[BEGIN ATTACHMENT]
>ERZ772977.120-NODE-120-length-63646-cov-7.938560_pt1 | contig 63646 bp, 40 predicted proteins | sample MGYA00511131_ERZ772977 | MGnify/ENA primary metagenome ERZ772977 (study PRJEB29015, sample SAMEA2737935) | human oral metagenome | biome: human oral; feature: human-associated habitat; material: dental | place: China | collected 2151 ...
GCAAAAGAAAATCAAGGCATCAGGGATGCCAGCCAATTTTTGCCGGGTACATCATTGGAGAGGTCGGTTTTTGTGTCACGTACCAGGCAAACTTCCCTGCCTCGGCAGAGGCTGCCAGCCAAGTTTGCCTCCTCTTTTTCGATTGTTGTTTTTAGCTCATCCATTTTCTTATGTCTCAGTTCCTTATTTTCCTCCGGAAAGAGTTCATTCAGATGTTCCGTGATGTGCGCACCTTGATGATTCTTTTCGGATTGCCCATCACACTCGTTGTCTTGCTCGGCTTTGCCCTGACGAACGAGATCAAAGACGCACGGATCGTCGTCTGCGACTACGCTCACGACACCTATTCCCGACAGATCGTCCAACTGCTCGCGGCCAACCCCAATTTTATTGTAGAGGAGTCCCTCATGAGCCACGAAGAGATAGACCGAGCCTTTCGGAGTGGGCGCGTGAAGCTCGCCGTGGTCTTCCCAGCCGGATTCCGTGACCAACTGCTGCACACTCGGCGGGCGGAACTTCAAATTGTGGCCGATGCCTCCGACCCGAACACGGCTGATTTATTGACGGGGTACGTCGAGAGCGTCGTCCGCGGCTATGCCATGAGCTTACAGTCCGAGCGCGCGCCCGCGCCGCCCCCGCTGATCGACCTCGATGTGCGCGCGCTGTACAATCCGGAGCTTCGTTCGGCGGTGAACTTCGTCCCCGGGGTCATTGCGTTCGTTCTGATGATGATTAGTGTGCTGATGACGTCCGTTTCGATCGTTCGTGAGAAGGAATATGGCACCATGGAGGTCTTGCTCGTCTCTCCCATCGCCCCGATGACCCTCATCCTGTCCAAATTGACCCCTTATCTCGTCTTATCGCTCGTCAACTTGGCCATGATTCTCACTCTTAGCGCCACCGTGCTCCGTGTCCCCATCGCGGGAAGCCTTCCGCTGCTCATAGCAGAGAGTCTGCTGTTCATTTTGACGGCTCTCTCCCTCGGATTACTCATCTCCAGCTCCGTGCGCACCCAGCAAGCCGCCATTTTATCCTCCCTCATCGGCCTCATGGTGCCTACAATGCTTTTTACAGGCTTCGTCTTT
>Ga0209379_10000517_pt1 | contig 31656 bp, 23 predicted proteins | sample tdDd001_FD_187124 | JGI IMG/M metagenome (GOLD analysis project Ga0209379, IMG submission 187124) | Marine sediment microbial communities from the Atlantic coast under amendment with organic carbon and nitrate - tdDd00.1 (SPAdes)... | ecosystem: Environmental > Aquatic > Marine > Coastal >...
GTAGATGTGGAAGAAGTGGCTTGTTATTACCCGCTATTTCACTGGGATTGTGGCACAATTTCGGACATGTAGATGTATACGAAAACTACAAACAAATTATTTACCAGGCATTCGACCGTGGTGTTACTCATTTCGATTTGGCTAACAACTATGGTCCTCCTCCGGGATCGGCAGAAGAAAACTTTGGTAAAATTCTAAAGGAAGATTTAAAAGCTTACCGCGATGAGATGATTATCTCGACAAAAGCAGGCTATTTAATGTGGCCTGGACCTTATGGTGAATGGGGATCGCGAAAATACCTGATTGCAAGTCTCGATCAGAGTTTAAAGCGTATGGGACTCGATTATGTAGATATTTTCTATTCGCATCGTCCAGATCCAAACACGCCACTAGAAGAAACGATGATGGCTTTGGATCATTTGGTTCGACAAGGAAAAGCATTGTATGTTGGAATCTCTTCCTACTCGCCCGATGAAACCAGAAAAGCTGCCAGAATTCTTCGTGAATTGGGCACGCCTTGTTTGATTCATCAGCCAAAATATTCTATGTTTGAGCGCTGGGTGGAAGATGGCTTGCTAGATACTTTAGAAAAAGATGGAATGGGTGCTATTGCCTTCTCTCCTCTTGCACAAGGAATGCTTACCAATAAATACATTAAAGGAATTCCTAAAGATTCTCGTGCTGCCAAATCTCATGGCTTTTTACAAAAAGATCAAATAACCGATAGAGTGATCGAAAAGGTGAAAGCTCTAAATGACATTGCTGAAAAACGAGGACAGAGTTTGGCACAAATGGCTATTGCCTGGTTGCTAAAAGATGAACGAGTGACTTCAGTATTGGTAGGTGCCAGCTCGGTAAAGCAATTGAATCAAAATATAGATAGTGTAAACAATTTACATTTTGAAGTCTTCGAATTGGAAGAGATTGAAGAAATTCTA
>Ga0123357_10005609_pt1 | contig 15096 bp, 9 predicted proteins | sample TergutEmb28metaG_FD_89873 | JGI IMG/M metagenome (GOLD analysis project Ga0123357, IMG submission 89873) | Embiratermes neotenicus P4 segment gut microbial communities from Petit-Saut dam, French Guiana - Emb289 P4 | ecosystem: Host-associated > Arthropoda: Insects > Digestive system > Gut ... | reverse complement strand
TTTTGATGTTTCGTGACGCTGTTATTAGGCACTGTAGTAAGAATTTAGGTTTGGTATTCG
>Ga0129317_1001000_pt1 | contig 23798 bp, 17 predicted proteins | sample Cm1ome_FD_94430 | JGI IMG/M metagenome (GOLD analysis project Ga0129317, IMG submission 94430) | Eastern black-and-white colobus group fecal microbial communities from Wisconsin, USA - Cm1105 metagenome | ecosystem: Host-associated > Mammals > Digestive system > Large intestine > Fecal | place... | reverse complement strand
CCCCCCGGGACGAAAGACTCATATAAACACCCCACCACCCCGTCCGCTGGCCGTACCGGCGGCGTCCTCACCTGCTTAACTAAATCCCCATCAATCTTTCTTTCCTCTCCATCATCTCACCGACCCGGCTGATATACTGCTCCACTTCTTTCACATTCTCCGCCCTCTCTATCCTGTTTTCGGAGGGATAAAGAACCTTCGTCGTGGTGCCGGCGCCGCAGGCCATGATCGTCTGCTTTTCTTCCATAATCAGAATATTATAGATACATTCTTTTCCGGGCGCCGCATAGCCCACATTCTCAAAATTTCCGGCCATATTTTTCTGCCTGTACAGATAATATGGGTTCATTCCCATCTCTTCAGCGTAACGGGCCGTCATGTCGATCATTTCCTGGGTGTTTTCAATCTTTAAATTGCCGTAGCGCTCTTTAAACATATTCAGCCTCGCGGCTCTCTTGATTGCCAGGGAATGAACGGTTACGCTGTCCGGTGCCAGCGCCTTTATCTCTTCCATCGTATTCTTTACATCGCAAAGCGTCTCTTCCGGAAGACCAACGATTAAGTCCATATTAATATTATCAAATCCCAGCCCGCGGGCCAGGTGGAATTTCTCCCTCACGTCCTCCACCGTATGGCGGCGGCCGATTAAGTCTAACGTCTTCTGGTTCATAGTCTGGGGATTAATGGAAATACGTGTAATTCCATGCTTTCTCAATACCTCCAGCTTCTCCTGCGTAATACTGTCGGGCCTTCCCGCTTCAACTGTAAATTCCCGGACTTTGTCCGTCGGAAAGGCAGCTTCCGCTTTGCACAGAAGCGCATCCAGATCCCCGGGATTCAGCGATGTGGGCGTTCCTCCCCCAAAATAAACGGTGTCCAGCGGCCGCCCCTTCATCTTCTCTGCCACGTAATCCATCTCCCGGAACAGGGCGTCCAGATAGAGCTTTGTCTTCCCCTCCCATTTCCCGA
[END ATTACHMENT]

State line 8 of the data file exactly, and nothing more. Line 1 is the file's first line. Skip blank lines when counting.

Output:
CCCCCCGGGACGAAAGACTCATATAAACACCCCACCACCCCGTCCGCTGGCCGTACCGGCGGCGTCCTCACCTGCTTAACTAAATCCCCATCAATCTTTCTTTCCTCTCCATCATCTCACCGACCCGGCTGATATACTGCTCCACTTCTTTCACATTCTCCGCCCTCTCTATCCTGTTTTCGGAGGGATAAAGAACCTTCGTCGTGGTGCCGGCGCCGCAGGCCATGATCGTCTGCTTTTCTTCCATAATCAGAATATTATAGATACATTCTTTTCCGGGCGCCGCATAGCCCACATTCTCAAAATTTCCGGCCATATTTTTCTGCCTGTACAGATAATATGGGTTCATTCCCATCTCTTCAGCGTAACGGGCCGTCATGTCGATCATTTCCTGGGTGTTTTCAATCTTTAAATTGCCGTAGCGCTCTTTAAACATATTCAGCCTCGCGGCTCTCTTGATTGCCAGGGAATGAACGGTTACGCTGTCCGGTGCCAGCGCCTTTATCTCTTCCATCGTATTCTTTACATCGCAAAGCGTCTCTTCCGGAAGACCAACGATTAAGTCCATATTAATATTATCAAATCCCAGCCCGCGGGCCAGGTGGAATTTCTCCCTCACGTCCTCCACCGTATGGCGGCGGCCGATTAAGTCTAACGTCTTCTGGTTCATAGTCTGGGGATTAATGGAAATACGTGTAATTCCATGCTTTCTCAATACCTCCAGCTTCTCCTGCGTAATACTGTCGGGCCTTCCCGCTTCAACTGTAAATTCCCGGACTTTGTCCGTCGGAAAGGCAGCTTCCGCTTTGCACAGAAGCGCATCCAGATCCCCGGGATTCAGCGATGTGGGCGTTCCTCCCCCAAAATAAACGGTGTCCAGCGGCCGCCCCTTCATCTTCTCTGCCACGTAATCCATCTCCCGGAACAGGGCGTCCAGATAGAGCTTTGTCTTCCCCTCCCATTTCCCGA